Thanks for the additional info. Further define your requirements and your plan of action. Put it this way: what are the mission tasks you expect out this agent whilst on your team? Whatever they are, I can pretty guarantee a cookie cutter set of interview questions won't truly answer what you really want to know.
For example, I have this feeling that "investor friendly agents" seems to mean to many new investors an agent who will crunch the numbers on "every" listing and give them sales and rental comps for everything. That's baloney. My serious investors don't want me to give them anything other than my take on the "pulse" of the market. Investors need to know their market. As they say, an informed client is a good client. Furthermore, those "other" investors or new investors who expect me to run all those numbers for them aren't worth my time. They basically want a real estate agent to to pick real estate properties with a plan of investment as opposed to finding a financial planner to pick stocks and investment strategies. Well, as an agent I can't do that, and I'm not a CFA or anything similar so I can't be giving out investment advice.
How's this... Perhaps you are looking for somebody who is a "good fit," for you and your family (especially if you deploy the family will have to deal with the agent). When you PCS, you need to be able to trust this agent. No questionaire will answer this.
BRRR, house hacking, and rent by room really has nothing special to do with real estate brokering. The first two is nothing more than you basically buying a property. I don't know of the latter really done by agents. Assuming you stay in the same area, buying a house with this agent once every 2 years or so for the BRRRR house hack isn't too bad. Maybe you list some rentals with him/her...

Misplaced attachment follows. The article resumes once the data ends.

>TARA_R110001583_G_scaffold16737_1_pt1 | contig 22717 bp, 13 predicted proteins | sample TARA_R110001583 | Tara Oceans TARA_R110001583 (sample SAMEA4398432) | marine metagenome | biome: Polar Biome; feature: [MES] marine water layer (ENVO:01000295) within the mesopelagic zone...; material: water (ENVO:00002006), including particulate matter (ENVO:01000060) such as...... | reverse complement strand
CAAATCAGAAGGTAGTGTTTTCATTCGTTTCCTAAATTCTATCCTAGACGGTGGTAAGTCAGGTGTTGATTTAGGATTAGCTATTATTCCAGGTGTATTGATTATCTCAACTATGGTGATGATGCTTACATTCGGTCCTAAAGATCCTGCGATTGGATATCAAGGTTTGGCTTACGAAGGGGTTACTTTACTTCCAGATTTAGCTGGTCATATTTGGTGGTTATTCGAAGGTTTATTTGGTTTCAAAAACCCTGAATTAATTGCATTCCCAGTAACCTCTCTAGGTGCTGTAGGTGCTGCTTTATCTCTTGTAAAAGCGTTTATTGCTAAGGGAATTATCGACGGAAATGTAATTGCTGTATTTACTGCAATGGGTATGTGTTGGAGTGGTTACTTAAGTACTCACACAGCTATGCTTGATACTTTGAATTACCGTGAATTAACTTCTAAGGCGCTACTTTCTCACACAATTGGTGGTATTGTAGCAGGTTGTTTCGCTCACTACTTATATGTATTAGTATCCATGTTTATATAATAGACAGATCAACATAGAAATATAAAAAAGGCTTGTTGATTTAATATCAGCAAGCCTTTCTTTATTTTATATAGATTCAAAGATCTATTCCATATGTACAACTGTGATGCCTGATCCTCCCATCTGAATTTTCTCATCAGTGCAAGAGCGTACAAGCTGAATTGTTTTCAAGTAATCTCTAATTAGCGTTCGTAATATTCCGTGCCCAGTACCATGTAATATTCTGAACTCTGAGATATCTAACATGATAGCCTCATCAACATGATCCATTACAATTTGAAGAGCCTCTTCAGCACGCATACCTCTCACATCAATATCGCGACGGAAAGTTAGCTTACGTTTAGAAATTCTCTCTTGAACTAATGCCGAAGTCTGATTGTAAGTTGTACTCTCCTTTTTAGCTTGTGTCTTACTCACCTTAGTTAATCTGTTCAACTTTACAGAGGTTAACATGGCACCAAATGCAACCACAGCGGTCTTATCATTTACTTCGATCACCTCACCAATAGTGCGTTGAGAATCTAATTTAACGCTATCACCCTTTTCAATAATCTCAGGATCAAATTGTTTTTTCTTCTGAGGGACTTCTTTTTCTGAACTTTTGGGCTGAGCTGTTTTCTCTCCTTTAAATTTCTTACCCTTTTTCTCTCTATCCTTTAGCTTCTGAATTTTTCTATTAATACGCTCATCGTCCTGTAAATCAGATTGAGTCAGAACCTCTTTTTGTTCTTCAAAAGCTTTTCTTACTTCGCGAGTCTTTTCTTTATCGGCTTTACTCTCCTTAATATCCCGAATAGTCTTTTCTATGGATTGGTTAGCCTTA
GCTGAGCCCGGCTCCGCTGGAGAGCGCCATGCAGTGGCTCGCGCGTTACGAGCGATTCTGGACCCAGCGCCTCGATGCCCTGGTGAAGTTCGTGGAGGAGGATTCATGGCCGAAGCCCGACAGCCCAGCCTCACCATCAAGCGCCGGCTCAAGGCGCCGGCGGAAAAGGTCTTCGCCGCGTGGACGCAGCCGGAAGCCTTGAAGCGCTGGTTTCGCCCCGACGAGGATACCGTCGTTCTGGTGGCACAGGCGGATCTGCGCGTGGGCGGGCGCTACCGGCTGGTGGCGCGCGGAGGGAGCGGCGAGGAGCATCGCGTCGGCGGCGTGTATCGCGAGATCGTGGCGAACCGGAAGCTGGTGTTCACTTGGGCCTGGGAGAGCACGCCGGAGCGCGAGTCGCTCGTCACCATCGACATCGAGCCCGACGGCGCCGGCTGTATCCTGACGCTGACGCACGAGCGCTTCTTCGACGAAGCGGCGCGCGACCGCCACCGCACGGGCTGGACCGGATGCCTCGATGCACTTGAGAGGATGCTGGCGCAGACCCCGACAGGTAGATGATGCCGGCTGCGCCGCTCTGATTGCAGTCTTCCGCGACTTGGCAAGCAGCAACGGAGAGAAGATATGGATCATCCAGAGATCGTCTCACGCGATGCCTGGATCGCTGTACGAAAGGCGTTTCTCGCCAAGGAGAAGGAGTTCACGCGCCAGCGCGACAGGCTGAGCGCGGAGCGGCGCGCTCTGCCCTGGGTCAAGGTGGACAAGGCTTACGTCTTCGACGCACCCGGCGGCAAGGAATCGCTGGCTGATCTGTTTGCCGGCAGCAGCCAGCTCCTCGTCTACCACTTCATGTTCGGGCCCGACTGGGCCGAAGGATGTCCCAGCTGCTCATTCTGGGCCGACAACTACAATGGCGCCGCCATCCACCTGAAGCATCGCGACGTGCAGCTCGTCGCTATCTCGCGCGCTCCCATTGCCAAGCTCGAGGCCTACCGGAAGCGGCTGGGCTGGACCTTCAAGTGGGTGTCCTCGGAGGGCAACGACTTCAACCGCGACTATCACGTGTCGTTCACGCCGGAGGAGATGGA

Sorry if you think I'm giving you heartache. I'm not a salesman. I'm an investor with a real estate license who happens to be an engineer. An agent who knows everything about the school districts, local life, etc. really doesn't mean much. Maybe if the agent has skills / energy / contacts that are useful my "mission" can be useful to me. Or, maybe just an agent who will go the extra mile to help get the transaction done. I tell something similar to my clients who are busy with their days jobs to let me do my job (e.g. make all the phone calls to schedule inspections, deconflict scheduling conflicts, etc.) so that they have time to do theirs. How many times have you heard complaints about "lazy real estate agents?" Many times, being a real estate agent is one half being a "doorperson" and one half being a "staff officer." That's the nature of brokering, at least in my opinion.
If you want to chat, feel free to direct message me and we can exchange contact info.
@David M. This is all really great stuff, and don’t sweat it I really appreciate all the input I can get! I will absolutely be reaching out.
As a realtor here in Hawaii its very important to find a agent who is willing to work their tail off for you. its never about the transaction its always about the person and why they are buying or selling a home. so interview the agent to see where their intentions are. If there is anything I can do for you please let me know.
Knowledge, knowledge, knowledge! Ask detailed questions about the local market, the neighborhood where a particular property is located, deal analysis, future projections ... anything you can think of. If the Realtor doesn't have detailed answers, their advice isn't going to be very helpful.
You want a Realtor with a lot of experience and who is eager to be helpful and has your best interests at heart. After a few minutes of conversation you should be able to detect what kind of person the agent is.